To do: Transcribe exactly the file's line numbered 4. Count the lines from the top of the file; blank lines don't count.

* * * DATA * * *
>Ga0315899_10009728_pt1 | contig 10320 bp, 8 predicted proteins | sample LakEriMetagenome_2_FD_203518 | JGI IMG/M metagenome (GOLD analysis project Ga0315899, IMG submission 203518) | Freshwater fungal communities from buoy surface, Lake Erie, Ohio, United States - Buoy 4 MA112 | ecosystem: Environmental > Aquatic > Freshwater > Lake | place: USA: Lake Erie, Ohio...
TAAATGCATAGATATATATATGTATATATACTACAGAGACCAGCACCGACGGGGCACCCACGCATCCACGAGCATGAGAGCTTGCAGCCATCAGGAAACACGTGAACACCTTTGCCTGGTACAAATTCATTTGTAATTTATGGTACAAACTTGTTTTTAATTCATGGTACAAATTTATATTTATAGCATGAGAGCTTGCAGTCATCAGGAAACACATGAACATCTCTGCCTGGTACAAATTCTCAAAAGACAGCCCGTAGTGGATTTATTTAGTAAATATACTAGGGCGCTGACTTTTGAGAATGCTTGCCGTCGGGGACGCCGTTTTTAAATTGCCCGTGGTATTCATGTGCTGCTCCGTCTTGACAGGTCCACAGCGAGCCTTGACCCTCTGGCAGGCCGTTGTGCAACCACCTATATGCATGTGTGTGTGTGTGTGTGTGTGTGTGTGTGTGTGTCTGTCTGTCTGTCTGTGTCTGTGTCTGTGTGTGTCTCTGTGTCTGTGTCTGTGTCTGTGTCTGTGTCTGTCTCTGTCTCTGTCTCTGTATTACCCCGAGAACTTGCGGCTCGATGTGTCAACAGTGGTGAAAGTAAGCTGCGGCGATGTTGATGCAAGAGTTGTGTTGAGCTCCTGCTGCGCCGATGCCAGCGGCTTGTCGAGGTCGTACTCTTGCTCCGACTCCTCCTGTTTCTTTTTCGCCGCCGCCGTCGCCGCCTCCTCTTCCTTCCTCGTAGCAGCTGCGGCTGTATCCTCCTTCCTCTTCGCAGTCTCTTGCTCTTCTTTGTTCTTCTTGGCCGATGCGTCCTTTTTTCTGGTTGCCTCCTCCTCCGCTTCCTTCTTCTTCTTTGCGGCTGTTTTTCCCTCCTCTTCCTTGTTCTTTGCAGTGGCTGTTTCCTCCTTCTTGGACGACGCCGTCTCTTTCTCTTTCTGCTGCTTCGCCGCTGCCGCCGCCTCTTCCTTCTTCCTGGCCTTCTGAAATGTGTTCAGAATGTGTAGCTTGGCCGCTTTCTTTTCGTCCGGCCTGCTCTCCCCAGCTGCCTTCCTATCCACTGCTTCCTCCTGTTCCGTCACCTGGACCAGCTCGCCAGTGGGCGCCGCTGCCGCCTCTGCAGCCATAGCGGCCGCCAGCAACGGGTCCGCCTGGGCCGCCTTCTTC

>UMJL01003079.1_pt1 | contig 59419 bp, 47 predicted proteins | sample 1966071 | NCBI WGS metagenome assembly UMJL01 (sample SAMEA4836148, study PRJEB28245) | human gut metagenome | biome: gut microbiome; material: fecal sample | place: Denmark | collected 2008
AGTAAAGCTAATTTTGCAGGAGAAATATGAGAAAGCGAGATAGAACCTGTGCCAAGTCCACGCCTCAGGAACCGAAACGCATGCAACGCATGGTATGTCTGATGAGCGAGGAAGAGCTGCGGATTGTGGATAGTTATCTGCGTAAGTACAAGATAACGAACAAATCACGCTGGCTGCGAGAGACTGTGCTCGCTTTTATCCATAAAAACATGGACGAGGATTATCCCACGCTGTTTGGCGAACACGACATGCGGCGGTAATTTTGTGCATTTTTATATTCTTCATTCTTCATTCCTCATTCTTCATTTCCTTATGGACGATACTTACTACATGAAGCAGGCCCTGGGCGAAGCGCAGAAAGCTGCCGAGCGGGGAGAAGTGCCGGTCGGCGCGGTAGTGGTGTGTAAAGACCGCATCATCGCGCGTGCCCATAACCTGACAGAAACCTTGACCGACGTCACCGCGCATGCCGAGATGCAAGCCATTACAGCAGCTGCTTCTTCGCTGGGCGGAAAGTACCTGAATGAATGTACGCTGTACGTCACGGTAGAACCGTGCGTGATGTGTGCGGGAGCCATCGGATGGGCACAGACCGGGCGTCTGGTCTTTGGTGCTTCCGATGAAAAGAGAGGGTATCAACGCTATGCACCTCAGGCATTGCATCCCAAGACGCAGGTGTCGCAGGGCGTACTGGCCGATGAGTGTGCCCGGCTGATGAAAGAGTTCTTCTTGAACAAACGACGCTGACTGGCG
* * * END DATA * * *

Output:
AGTAAAGCTAATTTTGCAGGAGAAATATGAGAAAGCGAGATAGAACCTGTGCCAAGTCCACGCCTCAGGAACCGAAACGCATGCAACGCATGGTATGTCTGATGAGCGAGGAAGAGCTGCGGATTGTGGATAGTTATCTGCGTAAGTACAAGATAACGAACAAATCACGCTGGCTGCGAGAGACTGTGCTCGCTTTTATCCATAAAAACATGGACGAGGATTATCCCACGCTGTTTGGCGAACACGACATGCGGCGGTAATTTTGTGCATTTTTATATTCTTCATTCTTCATTCCTCATTCTTCATTTCCTTATGGACGATACTTACTACATGAAGCAGGCCCTGGGCGAAGCGCAGAAAGCTGCCGAGCGGGGAGAAGTGCCGGTCGGCGCGGTAGTGGTGTGTAAAGACCGCATCATCGCGCGTGCCCATAACCTGACAGAAACCTTGACCGACGTCACCGCGCATGCCGAGATGCAAGCCATTACAGCAGCTGCTTCTTCGCTGGGCGGAAAGTACCTGAATGAATGTACGCTGTACGTCACGGTAGAACCGTGCGTGATGTGTGCGGGAGCCATCGGATGGGCACAGACCGGGCGTCTGGTCTTTGGTGCTTCCGATGAAAAGAGAGGGTATCAACGCTATGCACCTCAGGCATTGCATCCCAAGACGCAGGTGTCGCAGGGCGTACTGGCCGATGAGTGTGCCCGGCTGATGAAAGAGTTCTTCTTGAACAAACGACGCTGACTGGCG